SDJR Road Van


Last year we had a discussion about SDJR Road Vans over on RMweb, which brought some interesting information to light. Contrary to what one might think, these vehicles travelled well
beyond the SDJR on a regular basis, including foreign destinations right up to London. For details,
please see Buckjumper’s notes in the RMweb thread.

I thought I might justify one of these vans making an occasional appearance at Farthing, perhaps carrying small consignments of cheddar, cider and other Somerset delicacies to satisfy the palets of Wiltshire’s gentry.



The SDJR had at least two designs of road van, one of which was based on the Midland Railway diagram D363 vans. Slater’s do a kit for the latter MR van, so I thought this would be a good basis for a kit bash. As it transpired, the project came to involve a lot more scratch building than kit building!




I began with the chassis. As can be seen above, the kit comes with oil axleboxes but my photos of the SDJR vans show Ellis grease axle boxes. So I removed the axleboxes and W irons, and also filed off some of the solebar fittings, to be replaced later.




I bought in some MJT compensation units and and Ellis grease axleboxes from Dart castings.




To make space for the MJT units, parts of the underframe from the kit was cut away, using what I call the “salami method”.




Plastikard packing under the MJT units to get the right ride height.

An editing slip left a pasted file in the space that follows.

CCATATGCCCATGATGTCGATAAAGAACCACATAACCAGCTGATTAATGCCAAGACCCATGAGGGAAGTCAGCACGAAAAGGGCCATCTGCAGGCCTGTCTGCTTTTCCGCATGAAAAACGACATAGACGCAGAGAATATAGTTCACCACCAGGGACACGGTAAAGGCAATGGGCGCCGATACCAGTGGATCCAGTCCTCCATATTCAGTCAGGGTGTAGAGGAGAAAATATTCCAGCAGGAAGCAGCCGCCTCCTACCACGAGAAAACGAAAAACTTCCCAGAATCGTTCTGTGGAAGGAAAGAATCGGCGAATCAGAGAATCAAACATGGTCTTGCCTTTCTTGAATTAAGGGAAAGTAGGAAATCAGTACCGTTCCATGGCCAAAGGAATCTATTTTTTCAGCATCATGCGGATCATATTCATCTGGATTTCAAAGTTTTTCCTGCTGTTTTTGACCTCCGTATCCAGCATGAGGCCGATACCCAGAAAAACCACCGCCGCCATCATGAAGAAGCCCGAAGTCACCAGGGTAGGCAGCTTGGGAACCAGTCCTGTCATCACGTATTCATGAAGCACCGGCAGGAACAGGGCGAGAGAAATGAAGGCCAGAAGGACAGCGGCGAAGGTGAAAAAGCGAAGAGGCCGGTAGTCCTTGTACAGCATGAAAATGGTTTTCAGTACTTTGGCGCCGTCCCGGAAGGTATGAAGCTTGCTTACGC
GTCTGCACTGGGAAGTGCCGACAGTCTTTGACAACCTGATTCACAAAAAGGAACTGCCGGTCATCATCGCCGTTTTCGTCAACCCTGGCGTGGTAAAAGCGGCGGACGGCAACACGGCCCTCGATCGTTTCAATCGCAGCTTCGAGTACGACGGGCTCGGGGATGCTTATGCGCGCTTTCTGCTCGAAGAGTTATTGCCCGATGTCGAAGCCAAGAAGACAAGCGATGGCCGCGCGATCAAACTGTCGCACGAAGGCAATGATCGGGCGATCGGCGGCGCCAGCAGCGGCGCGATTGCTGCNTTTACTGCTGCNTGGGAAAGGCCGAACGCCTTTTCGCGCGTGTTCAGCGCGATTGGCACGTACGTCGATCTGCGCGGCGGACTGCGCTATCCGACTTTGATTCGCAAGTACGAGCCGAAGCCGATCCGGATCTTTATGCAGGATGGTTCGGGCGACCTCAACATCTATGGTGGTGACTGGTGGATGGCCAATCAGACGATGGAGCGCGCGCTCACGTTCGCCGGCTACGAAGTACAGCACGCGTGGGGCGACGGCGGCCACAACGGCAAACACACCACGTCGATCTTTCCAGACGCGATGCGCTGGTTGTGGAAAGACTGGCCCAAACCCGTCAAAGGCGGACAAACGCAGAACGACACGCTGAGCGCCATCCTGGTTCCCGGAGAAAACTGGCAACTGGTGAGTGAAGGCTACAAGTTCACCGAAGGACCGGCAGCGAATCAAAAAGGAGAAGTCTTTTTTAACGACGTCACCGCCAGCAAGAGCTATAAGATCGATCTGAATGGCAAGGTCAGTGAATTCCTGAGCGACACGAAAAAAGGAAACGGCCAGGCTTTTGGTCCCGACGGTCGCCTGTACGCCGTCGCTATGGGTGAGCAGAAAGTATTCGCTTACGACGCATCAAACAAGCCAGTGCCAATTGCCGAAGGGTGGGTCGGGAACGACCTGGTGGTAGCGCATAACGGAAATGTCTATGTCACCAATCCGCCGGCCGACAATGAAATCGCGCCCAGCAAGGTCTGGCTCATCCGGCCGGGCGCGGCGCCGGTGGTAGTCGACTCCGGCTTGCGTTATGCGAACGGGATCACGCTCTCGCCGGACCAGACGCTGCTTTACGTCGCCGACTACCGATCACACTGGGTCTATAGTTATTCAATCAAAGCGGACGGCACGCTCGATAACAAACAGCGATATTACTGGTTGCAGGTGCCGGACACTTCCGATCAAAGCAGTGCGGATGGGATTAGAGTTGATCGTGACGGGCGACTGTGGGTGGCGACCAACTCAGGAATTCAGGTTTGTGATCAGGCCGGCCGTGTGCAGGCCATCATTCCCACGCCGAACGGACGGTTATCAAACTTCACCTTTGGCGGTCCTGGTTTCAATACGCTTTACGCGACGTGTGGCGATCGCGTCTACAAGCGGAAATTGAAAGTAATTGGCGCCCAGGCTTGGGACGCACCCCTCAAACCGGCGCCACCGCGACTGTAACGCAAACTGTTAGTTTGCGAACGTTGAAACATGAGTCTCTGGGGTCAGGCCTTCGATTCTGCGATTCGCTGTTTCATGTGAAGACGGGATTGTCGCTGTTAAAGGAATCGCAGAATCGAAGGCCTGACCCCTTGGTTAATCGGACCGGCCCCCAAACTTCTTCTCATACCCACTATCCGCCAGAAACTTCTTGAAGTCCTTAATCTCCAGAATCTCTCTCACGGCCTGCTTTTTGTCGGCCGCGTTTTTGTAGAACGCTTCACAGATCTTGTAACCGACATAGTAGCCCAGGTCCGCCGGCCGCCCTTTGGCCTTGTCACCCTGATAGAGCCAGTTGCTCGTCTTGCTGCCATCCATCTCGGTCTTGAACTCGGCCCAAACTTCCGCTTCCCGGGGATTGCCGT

Then came the time-consuming part. As can be seen above, the Slaters kit has a sliding door type which is wrong for the SDJR vans. To make matters worse, the door is off-set to one side, meaning the Vs of the framing aren’t actually symmetrical. So I decided to scratch build new sides.




For the new sides I used plain Evergreen 0.5 styrene, and did the planking with my new scribing tool. This makes a neat V-groove, whereas other methods – eg the back of a scalpel blade – tends to make an unsightly ridge along the groove.




The framing was a bit tricky. The joins with the van ends are mitred, and the bottom framing is sloping in order to let rainwater run off. It helped to fit the ends to the chassis, so that I could offer up the sides to the van and check that everything fitted as I went along. I trust my fettling more than my measuring!




The framing all done.




For the strapping I used a general etch from Mainly Trains. Having done a full side, I realized that the strapping should have rounded ends. I decided to leave it, but next time I’ll use plastic strip instead as this can be fashioned as required. Door hinges and locking mechanism were made from plastic rod, wire and chain.



Bolt heads were added using rivet transfers. The lower framing “dips” where each bolt is mounted. This was replicated with plastic putty filed to shape.




Sides checked against drawing. The perspective makes the side look a little too long here, but it fits in reality (honest, guv!).




My glorious reward for scratchbuilding the sides was that the ends now looked a bit coarse by comparison! I decided to leave them as they were, except for a bit of modification to the strapping (lower left is as it comes, lower right is modified as per the prototype photo).




Ready for primer with brakes and various other fittings now added. The headstocks were extended a little to be flush with the lower framing, as per the photo in Southern Goods Wagons. The roof seemed a little short to me – even for the original kit – so I extended it by 0.5 mm at each end.